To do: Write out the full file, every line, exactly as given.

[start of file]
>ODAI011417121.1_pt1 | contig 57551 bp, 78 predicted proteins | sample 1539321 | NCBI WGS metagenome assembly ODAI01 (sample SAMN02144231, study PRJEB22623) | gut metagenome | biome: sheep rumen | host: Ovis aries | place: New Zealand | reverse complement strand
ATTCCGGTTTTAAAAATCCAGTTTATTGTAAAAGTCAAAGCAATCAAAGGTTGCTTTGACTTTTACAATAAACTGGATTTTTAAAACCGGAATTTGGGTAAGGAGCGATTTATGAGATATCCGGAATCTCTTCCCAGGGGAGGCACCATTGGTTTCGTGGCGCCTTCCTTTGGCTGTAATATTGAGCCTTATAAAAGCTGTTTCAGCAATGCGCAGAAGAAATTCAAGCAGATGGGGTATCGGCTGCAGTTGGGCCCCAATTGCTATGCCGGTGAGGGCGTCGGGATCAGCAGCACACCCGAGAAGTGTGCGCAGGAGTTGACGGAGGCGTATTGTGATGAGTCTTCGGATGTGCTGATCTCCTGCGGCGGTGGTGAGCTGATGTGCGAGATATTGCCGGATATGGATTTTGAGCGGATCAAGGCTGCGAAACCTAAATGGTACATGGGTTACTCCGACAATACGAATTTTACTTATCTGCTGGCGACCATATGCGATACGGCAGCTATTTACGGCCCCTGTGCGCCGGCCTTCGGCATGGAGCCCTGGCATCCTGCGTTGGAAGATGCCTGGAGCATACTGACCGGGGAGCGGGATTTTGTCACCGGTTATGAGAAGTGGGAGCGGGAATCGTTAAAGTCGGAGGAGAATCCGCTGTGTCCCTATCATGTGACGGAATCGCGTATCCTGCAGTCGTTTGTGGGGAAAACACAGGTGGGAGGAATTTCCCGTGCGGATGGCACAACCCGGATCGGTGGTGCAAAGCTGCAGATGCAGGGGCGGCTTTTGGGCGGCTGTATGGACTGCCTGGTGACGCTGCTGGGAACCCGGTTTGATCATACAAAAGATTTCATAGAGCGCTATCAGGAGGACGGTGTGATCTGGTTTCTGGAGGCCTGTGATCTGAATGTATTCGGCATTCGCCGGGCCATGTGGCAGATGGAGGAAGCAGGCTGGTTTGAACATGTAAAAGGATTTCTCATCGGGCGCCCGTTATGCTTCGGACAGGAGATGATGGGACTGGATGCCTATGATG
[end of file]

>ODAI011417121.1_pt1 | contig 57551 bp, 78 predicted proteins | sample 1539321 | NCBI WGS metagenome assembly ODAI01 (sample SAMN02144231, study PRJEB22623) | gut metagenome | biome: sheep rumen | host: Ovis aries | place: New Zealand | reverse complement strand
ATTCCGGTTTTAAAAATCCAGTTTATTGTAAAAGTCAAAGCAATCAAAGGTTGCTTTGACTTTTACAATAAACTGGATTTTTAAAACCGGAATTTGGGTAAGGAGCGATTTATGAGATATCCGGAATCTCTTCCCAGGGGAGGCACCATTGGTTTCGTGGCGCCTTCCTTTGGCTGTAATATTGAGCCTTATAAAAGCTGTTTCAGCAATGCGCAGAAGAAATTCAAGCAGATGGGGTATCGGCTGCAGTTGGGCCCCAATTGCTATGCCGGTGAGGGCGTCGGGATCAGCAGCACACCCGAGAAGTGTGCGCAGGAGTTGACGGAGGCGTATTGTGATGAGTCTTCGGATGTGCTGATCTCCTGCGGCGGTGGTGAGCTGATGTGCGAGATATTGCCGGATATGGATTTTGAGCGGATCAAGGCTGCGAAACCTAAATGGTACATGGGTTACTCCGACAATACGAATTTTACTTATCTGCTGGCGACCATATGCGATACGGCAGCTATTTACGGCCCCTGTGCGCCGGCCTTCGGCATGGAGCCCTGGCATCCTGCGTTGGAAGATGCCTGGAGCATACTGACCGGGGAGCGGGATTTTGTCACCGGTTATGAGAAGTGGGAGCGGGAATCGTTAAAGTCGGAGGAGAATCCGCTGTGTCCCTATCATGTGACGGAATCGCGTATCCTGCAGTCGTTTGTGGGGAAAACACAGGTGGGAGGAATTTCCCGTGCGGATGGCACAACCCGGATCGGTGGTGCAAAGCTGCAGATGCAGGGGCGGCTTTTGGGCGGCTGTATGGACTGCCTGGTGACGCTGCTGGGAACCCGGTTTGATCATACAAAAGATTTCATAGAGCGCTATCAGGAGGACGGTGTGATCTGGTTTCTGGAGGCCTGTGATCTGAATGTATTCGGCATTCGCCGGGCCATGTGGCAGATGGAGGAAGCAGGCTGGTTTGAACATGTAAAAGGATTTCTCATCGGGCGCCCGTTATGCTTCGGACAGGAGATGATGGGACTGGATGCCTATGATG